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Tuesday, 30 May 1972
Page: 2297


Senator DRAKE-BROCKMAN (Western Australia) (Minister for Air) - It has been the usual practice in the Senate for many years, as far as I know, that when an honourable senator is speaking and he is called to order by the Chair he does as the Chair suggests. From time to time, in the course of debate, interjections float across this chamber. It has been the practice in the past, if an honourable senator believes that an interjection is objectionable, to draw the attention of the Chairman to it immediately. This evening, an interjection from Senator Young was allowed to float across the chamber without anybody taking a point of order. I suggest to the Senate that the Chairman of Committees probably did not even hear it because of the interjections and-


Senator Douglas McClelland (NEW SOUTH WALES) - He has a good left ear.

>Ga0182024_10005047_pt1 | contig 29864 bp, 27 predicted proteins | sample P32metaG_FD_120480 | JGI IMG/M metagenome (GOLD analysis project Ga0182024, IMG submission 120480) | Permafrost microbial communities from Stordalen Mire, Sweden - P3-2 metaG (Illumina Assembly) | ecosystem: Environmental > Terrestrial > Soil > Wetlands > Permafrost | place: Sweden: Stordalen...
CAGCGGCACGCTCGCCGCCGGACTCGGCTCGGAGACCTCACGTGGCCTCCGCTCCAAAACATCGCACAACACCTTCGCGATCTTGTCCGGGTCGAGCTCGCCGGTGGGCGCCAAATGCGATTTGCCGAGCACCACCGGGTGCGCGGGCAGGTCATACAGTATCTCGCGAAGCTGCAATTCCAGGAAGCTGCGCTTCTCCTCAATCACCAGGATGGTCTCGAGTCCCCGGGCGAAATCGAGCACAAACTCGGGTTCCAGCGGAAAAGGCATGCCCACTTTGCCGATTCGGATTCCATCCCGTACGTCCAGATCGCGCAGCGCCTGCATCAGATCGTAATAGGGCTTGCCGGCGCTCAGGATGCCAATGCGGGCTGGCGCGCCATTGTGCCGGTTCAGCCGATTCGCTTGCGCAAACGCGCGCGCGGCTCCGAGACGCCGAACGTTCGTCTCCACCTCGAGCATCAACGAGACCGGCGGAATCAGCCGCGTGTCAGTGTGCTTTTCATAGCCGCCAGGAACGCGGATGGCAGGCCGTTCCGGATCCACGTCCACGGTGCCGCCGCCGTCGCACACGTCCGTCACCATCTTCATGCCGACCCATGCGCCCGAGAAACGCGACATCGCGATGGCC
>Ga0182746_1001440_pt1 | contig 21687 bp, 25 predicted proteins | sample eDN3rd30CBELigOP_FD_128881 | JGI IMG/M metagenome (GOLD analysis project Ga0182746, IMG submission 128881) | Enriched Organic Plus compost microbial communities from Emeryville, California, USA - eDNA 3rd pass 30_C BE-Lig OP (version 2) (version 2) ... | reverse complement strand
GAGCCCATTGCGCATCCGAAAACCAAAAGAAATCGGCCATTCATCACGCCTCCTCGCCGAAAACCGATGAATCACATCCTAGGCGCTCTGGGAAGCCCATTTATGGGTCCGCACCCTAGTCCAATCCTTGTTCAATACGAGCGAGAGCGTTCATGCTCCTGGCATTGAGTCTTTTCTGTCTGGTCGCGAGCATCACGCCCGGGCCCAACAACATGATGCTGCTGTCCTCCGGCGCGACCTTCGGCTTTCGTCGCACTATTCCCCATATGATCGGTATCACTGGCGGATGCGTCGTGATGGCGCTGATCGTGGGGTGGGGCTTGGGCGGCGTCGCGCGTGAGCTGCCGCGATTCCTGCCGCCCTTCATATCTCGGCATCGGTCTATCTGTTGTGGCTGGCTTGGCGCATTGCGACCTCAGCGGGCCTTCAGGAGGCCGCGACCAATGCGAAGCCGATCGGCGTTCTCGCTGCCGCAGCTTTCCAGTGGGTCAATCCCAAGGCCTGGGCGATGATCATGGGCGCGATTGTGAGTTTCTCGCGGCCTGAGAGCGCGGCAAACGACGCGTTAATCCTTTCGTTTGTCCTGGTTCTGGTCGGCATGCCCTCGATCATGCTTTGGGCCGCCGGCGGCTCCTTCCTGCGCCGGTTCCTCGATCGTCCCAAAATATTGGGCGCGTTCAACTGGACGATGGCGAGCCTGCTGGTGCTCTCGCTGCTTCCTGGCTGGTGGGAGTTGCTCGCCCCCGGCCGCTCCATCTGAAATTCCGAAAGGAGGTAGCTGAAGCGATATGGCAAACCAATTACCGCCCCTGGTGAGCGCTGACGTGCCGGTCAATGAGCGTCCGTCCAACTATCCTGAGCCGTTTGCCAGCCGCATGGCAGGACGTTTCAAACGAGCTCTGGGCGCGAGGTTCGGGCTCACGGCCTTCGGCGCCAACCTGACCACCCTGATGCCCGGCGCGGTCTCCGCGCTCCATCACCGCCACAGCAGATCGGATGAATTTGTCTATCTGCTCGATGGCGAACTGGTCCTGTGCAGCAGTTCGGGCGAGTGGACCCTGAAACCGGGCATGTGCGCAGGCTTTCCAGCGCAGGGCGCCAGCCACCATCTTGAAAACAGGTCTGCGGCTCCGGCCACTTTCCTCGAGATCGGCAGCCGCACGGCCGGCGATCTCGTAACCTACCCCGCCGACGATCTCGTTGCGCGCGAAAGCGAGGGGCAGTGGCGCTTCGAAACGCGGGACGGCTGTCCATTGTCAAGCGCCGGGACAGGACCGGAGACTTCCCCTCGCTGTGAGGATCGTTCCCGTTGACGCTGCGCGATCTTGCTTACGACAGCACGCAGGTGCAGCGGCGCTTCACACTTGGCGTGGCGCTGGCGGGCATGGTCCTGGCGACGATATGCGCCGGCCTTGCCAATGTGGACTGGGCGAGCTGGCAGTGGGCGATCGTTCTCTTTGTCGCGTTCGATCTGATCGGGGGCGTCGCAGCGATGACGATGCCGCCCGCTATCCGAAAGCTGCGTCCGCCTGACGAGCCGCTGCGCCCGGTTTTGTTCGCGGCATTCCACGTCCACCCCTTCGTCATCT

Senator DRAKE-BROCKMAN - I do not know whether honourable senators have hud an opportunity to sit in the chair when debates become intense and interjections are occurring. But I can assure the Senate, as one who has had experience over a long period in that chair, that it is most difficult to hear some of the interjections which occur. 1 believe that, in this case, the Chairman gave the only ruling that he could give at the time. If Senator Wheeldon believed that the interjection which floated across the chamber was objectionable, he had the opportunity at the time to rise in his place and draw the attention of the Chairman to it. He did not decide >o lake this action. It was not until another incident occurred later on that he drew the attention of the Chair to this matter. I do not believe that this motion of dissent from the ruling of the Chairman should be upheld.







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